pitfalls of entrepreneurship

Why is Entrepreneurship so Difficult?

Do you want to start a business? Do you know what it takes to become a successful entrepreneur? Find out how top startup owners went through the wringer and came out triumphant on the other end. You will find out the reasons entrepreneurship is so difficult, and how you can overcome them.

Dropping everything and jumping into the world of entrepreneurship seems like a great idea. This is especially true if you have been in a regular job for a few years, and particularly if you feel you are in a rut.

Starting a business sounds exciting, but like in any good story, the excitement comes from overcoming barriers and entertaining the possibility of failure. Entrepreneurship is a good story, but it does not always have a happy ending.

If you are thinking of starting a business, you should be aware that entrepreneurship is not easy. Why is entrepreneurship so difficult? The road is so full of pitfalls that roughly 50% of new small businesses fail within five years.

Those flip-coin odds might not seem so bad, but are you really willing to take your chances? You can do something to nudge them a bit in your favor. Here’s a roadmap to entrepreneurship that might help you chart your course, courtesy of real entrepreneurs who have been there and done that.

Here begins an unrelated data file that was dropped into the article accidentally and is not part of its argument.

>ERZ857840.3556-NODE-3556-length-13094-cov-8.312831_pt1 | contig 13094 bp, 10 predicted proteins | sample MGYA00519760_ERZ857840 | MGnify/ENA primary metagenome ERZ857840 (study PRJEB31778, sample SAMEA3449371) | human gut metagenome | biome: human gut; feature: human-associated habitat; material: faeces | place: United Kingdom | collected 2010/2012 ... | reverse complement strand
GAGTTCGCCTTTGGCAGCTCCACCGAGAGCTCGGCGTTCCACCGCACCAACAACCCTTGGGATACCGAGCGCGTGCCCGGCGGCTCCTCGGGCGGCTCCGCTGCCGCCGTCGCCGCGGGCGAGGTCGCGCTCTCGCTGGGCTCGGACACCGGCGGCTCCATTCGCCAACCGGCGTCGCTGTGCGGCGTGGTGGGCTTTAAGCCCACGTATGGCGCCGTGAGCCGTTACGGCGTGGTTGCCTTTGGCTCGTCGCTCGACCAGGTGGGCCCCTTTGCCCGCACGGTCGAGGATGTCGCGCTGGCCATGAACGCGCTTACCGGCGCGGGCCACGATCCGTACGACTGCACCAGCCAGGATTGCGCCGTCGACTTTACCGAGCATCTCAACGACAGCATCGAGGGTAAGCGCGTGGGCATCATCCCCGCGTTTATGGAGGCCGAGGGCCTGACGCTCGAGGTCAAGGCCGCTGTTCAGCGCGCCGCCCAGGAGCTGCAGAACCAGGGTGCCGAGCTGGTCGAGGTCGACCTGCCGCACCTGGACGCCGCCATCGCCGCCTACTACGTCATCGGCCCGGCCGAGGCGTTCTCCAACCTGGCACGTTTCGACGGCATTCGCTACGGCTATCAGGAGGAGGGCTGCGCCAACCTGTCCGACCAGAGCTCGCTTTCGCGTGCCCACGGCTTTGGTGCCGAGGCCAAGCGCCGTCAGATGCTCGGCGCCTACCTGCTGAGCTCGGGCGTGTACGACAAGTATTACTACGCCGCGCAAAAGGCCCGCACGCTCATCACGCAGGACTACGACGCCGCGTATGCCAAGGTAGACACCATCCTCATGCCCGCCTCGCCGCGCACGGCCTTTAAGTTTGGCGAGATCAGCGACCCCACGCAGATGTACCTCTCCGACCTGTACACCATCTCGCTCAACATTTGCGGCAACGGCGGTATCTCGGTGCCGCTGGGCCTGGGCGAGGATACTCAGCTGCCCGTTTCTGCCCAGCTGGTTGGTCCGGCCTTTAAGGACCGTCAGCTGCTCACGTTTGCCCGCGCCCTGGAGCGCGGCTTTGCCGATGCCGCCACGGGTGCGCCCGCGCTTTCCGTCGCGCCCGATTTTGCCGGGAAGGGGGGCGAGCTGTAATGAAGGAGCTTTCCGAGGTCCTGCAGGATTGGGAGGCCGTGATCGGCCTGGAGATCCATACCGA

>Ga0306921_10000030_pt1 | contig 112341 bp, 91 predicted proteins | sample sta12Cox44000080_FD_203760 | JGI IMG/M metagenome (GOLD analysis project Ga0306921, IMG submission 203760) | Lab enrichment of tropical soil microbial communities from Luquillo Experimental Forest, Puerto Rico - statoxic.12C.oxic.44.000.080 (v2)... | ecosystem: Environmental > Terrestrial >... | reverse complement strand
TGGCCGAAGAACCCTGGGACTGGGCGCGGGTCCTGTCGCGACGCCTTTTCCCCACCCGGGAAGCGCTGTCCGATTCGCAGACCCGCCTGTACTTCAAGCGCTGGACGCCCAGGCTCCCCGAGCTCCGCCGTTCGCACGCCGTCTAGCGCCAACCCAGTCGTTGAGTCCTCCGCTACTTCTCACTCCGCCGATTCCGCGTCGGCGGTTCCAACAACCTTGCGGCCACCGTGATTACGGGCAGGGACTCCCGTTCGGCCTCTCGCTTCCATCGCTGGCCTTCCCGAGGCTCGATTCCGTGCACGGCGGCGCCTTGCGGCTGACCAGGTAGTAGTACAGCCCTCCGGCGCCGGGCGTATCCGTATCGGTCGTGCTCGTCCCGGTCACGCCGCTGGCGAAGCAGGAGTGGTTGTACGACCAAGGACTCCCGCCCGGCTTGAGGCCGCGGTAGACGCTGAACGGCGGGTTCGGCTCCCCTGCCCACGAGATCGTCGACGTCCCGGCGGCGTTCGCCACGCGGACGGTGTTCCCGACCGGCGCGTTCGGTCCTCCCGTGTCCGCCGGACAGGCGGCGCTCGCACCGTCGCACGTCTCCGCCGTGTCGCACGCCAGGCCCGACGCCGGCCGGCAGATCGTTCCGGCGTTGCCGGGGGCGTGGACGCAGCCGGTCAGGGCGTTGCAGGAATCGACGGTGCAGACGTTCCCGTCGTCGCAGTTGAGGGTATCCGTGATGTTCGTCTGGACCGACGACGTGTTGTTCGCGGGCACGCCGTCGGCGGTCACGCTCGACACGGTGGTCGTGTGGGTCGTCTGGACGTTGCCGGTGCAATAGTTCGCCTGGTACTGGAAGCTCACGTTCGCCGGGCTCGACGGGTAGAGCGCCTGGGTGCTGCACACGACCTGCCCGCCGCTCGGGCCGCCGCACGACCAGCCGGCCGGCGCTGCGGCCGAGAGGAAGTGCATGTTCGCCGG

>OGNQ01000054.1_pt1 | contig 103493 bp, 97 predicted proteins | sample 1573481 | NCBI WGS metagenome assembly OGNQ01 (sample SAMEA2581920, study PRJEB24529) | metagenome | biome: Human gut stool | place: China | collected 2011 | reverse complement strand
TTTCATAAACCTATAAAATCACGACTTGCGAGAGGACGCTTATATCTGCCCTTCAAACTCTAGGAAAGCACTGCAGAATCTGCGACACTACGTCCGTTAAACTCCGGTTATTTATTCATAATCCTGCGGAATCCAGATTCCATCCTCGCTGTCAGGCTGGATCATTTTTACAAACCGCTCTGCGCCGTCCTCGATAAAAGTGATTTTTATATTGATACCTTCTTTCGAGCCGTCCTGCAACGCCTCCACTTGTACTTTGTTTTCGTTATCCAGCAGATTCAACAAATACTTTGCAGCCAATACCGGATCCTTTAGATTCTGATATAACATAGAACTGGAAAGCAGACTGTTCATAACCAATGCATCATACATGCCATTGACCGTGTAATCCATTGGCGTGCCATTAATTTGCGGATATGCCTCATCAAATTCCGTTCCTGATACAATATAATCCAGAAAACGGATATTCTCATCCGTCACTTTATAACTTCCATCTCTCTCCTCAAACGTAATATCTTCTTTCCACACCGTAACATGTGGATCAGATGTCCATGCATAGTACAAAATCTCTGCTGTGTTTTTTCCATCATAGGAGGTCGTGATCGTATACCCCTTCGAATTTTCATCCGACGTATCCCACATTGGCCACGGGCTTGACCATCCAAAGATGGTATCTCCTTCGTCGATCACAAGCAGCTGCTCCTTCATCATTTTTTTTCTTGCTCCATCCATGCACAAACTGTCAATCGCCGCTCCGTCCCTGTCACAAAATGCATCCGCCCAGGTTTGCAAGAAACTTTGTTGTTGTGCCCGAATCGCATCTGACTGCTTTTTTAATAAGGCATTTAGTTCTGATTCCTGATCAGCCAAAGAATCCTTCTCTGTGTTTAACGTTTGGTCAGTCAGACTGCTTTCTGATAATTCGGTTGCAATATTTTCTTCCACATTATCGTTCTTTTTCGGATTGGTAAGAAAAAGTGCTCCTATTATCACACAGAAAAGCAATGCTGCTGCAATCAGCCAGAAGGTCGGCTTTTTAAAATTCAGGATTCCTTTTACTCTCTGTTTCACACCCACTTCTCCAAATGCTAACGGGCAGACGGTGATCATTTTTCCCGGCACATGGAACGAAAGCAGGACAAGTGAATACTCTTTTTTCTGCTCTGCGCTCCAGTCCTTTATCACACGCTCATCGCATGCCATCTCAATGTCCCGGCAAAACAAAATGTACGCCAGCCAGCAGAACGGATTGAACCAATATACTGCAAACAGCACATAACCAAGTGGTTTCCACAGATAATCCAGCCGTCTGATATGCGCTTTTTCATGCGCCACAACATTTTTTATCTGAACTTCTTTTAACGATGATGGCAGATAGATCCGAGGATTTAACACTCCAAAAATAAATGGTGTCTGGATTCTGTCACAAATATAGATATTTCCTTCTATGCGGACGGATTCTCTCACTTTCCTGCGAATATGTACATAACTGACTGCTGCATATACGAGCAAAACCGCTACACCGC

What is Entrepreneurship?

This is the $64,000 question and the answer is deceptively simple. According to Investopedia, entrepreneurship is the “process of setting up a business.” Okay, cool.

However, the better question might be, “what are the characteristics of an entrepreneur?” Investopedia puts it in an interesting way:  “an individual who creates a new business, bearing most of the risks and enjoying most of the rewards.”

Right off, you see the juxtaposition of “risks” and “rewards,” and that is at the core of entrepreneurship. Almost to a man (and woman), the real entrepreneurs who provided insights into this issue point out that entrepreneurs must be willing to take on a lot of risks.

“They have got to be willing to try something and take a risk, “says Business Bro Podcast host Hernan Sias.

Mixtape CEO and Founder Joel Johnson muses: “You have got to have a little daring in you because you’re stepping out into the unknown.”